Quote of the Day: “You cannot protect the environment unless you empower people, you inform them, and you help them understand that these resources are their own, that they must protect them.” - Wangari Maathai
Read DeSantis should veto Florida lawmakers’ ‘sneak attack’ on sane development, growth management- “On the next-to-last day of the just-ended session of the Florida Legislature, a senator from St. Petersburg slipped a little amendment into a bill about affordable housing that was destined for passage the next day. The amendment received no scrutiny in committee hearings. It was approved by a voice vote in the rush of activity as the session was hurtling to a close. And it could sound the death knell for growth management in the state of Florida. It’s “maybe the worst bill you never heard of,” says Paul Owens, president of 1000 Friends of Florida, the statewide nonprofit dedicated to building sustainable communities. He also calls it “one of the most pernicious pieces of legislation for Florida’s future to emerge from the 2019 session.” Thanks to the amendment from Sen. Jeff Brandes, a Republican whose arms must be sore from carrying all that water for development interests, House Bill 7103 would make it much harder for any citizen who wants to challenge a local government’s development decision in court -- if they lose the case, they’d now have to pay the government’s legal fees. Basically, that avenue of protest will be closed to all but the wealthiest of citizens. As of this writing, Gov. Ron DeSantis has not yet signed the bill, which was passed by both the House and Senate by wide margins on May 3, the session’s last day. If he truly means to be the “Teddy Roosevelt conservationist” he says he wants to be, he must veto this sneak attack on rational development…” From the Palm Beach Post Editorial Board.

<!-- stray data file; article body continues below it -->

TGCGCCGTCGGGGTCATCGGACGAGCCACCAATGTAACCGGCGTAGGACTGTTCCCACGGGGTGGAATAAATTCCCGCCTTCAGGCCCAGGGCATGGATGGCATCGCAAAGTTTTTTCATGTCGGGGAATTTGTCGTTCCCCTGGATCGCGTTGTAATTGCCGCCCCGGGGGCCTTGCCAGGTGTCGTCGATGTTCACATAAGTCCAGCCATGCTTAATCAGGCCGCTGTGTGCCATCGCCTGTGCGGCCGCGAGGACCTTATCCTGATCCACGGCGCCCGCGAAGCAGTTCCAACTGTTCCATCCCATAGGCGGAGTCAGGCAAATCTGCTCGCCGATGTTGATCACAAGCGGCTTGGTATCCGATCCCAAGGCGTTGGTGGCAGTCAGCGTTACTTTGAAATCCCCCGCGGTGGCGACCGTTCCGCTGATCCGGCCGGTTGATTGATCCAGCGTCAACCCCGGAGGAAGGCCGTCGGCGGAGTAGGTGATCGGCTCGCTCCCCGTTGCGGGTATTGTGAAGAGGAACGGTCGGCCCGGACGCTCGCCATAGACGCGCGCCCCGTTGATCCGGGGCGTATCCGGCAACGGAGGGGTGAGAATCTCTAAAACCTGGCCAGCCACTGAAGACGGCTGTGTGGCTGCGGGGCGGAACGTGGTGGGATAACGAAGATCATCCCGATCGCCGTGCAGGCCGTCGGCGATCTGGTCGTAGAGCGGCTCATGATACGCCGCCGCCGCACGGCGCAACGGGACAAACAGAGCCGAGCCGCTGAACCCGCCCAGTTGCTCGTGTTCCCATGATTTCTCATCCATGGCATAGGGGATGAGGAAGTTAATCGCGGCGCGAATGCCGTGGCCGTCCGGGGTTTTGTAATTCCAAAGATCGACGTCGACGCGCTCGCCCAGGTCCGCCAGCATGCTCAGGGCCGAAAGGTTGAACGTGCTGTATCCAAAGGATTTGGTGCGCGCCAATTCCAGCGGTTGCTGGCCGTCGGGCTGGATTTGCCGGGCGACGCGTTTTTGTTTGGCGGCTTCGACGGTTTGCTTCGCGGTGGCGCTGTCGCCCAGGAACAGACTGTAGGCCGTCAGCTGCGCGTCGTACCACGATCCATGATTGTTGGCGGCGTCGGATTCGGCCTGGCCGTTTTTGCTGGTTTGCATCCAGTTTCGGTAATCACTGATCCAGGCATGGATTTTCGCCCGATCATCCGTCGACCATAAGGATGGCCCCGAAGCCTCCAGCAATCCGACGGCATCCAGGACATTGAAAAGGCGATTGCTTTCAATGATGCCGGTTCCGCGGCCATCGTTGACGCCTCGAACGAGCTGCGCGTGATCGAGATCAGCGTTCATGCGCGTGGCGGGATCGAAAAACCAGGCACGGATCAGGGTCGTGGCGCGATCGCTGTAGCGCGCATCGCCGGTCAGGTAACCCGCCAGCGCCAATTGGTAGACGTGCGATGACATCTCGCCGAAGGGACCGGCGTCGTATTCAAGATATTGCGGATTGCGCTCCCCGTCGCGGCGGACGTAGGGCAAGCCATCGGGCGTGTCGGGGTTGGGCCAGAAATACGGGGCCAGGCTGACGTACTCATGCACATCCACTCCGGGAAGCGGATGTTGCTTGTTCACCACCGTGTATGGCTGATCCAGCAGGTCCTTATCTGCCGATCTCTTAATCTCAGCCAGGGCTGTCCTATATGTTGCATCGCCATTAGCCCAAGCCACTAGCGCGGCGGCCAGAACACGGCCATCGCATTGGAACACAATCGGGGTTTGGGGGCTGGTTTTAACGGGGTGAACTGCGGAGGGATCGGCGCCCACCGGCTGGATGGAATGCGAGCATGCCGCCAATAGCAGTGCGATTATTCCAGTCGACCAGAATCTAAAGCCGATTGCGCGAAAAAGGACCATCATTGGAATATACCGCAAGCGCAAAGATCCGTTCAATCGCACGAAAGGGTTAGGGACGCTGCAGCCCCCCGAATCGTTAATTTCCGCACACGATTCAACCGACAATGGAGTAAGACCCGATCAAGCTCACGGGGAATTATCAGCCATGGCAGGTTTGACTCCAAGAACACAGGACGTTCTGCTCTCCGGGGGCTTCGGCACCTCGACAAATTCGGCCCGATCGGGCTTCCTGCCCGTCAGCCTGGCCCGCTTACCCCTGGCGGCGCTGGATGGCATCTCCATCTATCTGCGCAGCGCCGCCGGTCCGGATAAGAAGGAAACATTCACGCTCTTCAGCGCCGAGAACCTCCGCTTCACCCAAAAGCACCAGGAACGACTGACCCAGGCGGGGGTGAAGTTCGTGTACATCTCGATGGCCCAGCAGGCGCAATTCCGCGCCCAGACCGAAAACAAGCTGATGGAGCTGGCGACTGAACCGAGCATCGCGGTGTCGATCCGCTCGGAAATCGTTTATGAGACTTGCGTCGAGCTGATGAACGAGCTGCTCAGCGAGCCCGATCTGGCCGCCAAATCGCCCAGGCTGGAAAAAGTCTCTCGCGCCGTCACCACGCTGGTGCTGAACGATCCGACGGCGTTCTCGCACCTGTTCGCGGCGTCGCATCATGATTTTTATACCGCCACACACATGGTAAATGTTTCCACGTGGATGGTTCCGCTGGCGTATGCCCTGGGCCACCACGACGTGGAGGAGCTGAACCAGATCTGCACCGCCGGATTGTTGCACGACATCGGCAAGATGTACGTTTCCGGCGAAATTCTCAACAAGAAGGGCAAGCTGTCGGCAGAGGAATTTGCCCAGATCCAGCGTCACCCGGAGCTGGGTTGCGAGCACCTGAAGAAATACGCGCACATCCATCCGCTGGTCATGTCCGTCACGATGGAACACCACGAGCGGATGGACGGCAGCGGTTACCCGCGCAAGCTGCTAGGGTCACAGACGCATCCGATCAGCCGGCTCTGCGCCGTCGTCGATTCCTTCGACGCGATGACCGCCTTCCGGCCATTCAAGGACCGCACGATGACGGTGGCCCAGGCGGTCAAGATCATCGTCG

Read Environmentalists to stage protests against toll road expansion - “ The Sierra Club will stage three major protests this week, in an effort to convince Gov. Ron DeSantis to nix a toll road expansion. A news conference in Hollywood, rally in St. Petersburg and a flash mob in Gainesville will each aim to increase skepticism. But a veto by the first-term governor also runs the risk of making an enemy of Senate President Bill Galvano. The Bradenton Republican made the roadways his top priority of this Legislative Session. It’s no shock the Sierra Club holds a distaste for the roadway. The group delivered sharp rebukes over several months against the plan. Earlier this month, state leaders for the environmental lobby called approval of the project a “declaration of war.” “It is the worst bill for Florida’s environment we have seen in more than 20 years,” said Frank Jackalone, Sierra Club Florida director, and Timothy Martin, Sierra Club Florida conservation chair. Galvano, of course, characterizes the plan differently. The “Multi-Use Corridors of Regional Economic Significance” proposal (SB 7068) authorizes an ambitious plan to pave new traffic corridors. That includes extending the Suncoast Parkway north to the Georgia line and paving the Florida Turnpike west to connect with the Suncoast Parkway. It also proposes a new toll road, reminiscent of the once-planned Heartland Parkway, running from Polk to Collier County...The Sierra Club will hold a news conference on Tuesday at 11 a.m. in Hollywood. There, several experts will explain why improvements in state transit make more sense than new toll roads...Later that same day, several environmental groups will band together at a protest at Williams Park in St. Petersburg. Organizers for the 5 p.m. event encouraged costumed protesters and concerned citizens to attend. Things cap off Wednesday with a flash mob at Bo Diddley Plaza in Gainesville. The choreographed 4 p.m. event will include activists and officials from Center for Biological Diversity, Florida Springs Council and Rum 138…” Jacob Ogles reports for Florida Politics.